Tuesday, April 13, 2010

Rhubarb Crisp

There are two types of people - those who love rhubarb and those who haven't tried it yet.  I come from a rhubarb loving family and last year I tucked away 3 gallon sized zip loc bags of cut rhubarb to get me through the winter and then I promptly fell in love with cranberries and ignored the rhubarb. 

Last night I rediscovered the 'red gold' in my freezer and went hunting for a rhubarb crisp recipe.  I cooked it up and instantly had the happiest husband in Columbia County. 

This has become a new favorite already and it came together in under 15 minutes.  I'll be harvesting fresh rhubarb out of my parent;s garden and making this for Memorial Day weekend at Lake Holcombe.

As for our vacation, we had a wonderful time in Florida.  We spent time in the Keys and in Naples.  We saw replica's of the Nina and Pinta, spent a day in Key West, did a Ghost Tour, saw the Naples Botanical Gardens, golfed, swam, beached, shopped and every day I said "This is the life" despite being sunburnt (sorry mom).

On to the recipe!

Rhubarb Crisp

Original recipe found here.  I didn't have ground cardamom and I love an oatmeal topping on fruit so I tweaked it a little bit and I was very pleased with the results.  I ended up with more topping than the recipe called for but it was nicely balanced by the amount of rhubarb.

P.S.  Can anyone explain the difference between a crumble and a crisp?  I think "crisp" matches the tartness of this desert.


3- 4 cups rhubarb, trimmed into 1 inch sections
3/4 cup white sugar
1/8 cup flour
1/2 tsp vanilla extract


1/2 cup flour
1/2 cup oatmeal
scant 1/2 tsp salt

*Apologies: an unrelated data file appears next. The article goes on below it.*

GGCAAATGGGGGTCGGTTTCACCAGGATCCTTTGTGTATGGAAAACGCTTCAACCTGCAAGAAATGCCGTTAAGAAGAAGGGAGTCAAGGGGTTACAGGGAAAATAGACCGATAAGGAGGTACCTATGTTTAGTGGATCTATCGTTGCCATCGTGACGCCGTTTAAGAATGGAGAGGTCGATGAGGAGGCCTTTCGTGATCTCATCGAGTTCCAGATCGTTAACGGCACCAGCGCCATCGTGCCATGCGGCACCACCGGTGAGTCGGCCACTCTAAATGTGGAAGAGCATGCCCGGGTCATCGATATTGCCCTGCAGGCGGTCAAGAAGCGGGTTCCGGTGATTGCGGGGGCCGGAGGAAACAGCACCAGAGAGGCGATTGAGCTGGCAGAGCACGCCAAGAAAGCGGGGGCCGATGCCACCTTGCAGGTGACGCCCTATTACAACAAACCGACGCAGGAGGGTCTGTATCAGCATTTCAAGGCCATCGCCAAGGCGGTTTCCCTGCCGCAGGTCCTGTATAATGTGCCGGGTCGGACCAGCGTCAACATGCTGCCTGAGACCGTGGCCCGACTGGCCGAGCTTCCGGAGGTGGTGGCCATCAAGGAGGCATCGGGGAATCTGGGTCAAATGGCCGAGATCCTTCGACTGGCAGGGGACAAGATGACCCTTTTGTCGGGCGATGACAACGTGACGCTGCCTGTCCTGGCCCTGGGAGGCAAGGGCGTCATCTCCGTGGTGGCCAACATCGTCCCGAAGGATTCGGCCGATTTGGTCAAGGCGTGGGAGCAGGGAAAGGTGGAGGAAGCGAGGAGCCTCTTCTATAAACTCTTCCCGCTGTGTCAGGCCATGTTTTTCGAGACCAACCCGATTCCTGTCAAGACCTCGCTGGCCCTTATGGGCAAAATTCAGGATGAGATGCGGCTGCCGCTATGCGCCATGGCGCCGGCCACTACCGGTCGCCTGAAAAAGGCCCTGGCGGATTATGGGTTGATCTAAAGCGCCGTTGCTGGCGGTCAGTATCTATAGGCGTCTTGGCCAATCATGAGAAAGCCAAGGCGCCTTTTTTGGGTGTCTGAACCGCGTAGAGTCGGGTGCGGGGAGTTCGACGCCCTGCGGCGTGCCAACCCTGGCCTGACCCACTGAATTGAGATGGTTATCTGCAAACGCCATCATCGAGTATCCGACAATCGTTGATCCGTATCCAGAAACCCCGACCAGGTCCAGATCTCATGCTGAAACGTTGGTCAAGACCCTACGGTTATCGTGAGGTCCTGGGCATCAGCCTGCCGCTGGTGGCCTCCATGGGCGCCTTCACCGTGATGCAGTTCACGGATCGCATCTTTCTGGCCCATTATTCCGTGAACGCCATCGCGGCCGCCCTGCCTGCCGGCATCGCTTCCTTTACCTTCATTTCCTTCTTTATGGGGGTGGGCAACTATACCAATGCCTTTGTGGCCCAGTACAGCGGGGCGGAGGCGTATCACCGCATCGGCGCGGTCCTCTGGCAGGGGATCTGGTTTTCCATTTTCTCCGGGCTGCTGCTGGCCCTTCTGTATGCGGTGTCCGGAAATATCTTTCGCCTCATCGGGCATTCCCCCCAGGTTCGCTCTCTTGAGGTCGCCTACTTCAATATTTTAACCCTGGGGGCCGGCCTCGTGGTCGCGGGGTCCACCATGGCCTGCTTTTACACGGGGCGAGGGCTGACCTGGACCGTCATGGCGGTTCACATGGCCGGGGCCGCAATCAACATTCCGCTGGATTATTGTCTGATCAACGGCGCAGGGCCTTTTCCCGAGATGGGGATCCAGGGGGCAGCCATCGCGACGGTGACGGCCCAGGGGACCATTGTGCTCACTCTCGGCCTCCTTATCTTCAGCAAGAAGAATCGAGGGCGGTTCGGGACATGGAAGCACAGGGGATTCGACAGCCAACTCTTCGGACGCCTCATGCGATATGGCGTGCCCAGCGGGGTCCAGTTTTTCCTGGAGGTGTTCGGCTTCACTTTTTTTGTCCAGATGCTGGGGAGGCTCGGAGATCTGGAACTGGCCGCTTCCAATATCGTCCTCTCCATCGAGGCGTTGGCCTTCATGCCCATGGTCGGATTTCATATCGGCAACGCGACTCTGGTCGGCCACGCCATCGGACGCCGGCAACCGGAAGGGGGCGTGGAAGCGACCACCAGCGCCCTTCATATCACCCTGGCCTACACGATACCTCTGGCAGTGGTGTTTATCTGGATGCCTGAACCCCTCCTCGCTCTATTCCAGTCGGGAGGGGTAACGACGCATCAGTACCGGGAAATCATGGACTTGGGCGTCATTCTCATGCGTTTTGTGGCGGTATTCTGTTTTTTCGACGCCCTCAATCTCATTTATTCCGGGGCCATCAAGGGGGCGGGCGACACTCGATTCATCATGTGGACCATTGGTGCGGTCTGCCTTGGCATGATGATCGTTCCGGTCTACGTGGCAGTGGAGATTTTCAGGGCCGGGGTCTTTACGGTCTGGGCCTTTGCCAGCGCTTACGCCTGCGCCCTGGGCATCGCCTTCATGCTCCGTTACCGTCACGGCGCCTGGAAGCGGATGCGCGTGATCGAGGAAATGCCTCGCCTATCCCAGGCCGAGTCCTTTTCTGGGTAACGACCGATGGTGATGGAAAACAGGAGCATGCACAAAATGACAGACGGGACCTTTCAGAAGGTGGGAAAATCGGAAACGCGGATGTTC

1/2 cup light brown sugar
1/4 cup light butter

1.  Preheat oven to 375.  In a medium sized bowl, mix together rhubarb, white sugar, 3/4 cup flour and the vanilla extract.  Spoon into an 8x8 baking dish.

2.  In a food processor, pulse the 1/2 cup flour, oatmeal, salt and brown sugar.  Add the butter and pulse until incorporated into the flour mixture.  Pour topping over rhubarb in baking dish.

3.  Cook for 35-45 minutes or until filling is bubbly.  Let cool before serving.  Top with vanilla ice cream or whipped cream for a more decadent treat.

Serves 8 comfortably or as little as 2 rhubarb lovers

Mmm...I'm going to go dig up the leftovers right now!

Sunday, March 28, 2010

Shrimp and Vegetable Stir-Fry

We are 12 hours and counting before we leave for vacation and this week has been a blur. 

It's been a busy week but also a great week in terms of cooking inspiration.  I got this ciabatta recipe from the writer of this blog which I fully intend to try out once I get from vacation.  I also am the proud owner of Heidi Swanson's cookbook (which my husband said is an unusual choice for reading on the plane) and am hoping to try this recipe while I'm on vacation.  And last night dinner was popcorn and klondike bars while watching a movie which was pretty amazing.

The one thing I did cook this week was our "let's use up all the vegetables in the fridge" stir-fry.  I used to make stir-fry's by dumping in half a bottle of store bought sauce and we would end up dumping soy sauce over everything to give it some flavor.  This recipe solved that problem and it's pretty healthy if you use reduced sodium soy sauce and broth.

Shrimp and Vegetable Stir-Fry

This recipe came from a Weight Watchers cookbook originally.  Feel free to use whatever vegetables you have available.  We've done mixes of broccoli and mushroom, frozen mixed vegetables and cauliflower and peppers. 

The best thing about this recipe is how easy and flavorful the sauce is - it will make your next stir-fry amazing.

2/3 cup reduced-sodium vegetable broth
4 tbs reduced-sodium soy sauce
2 tbs cornstarch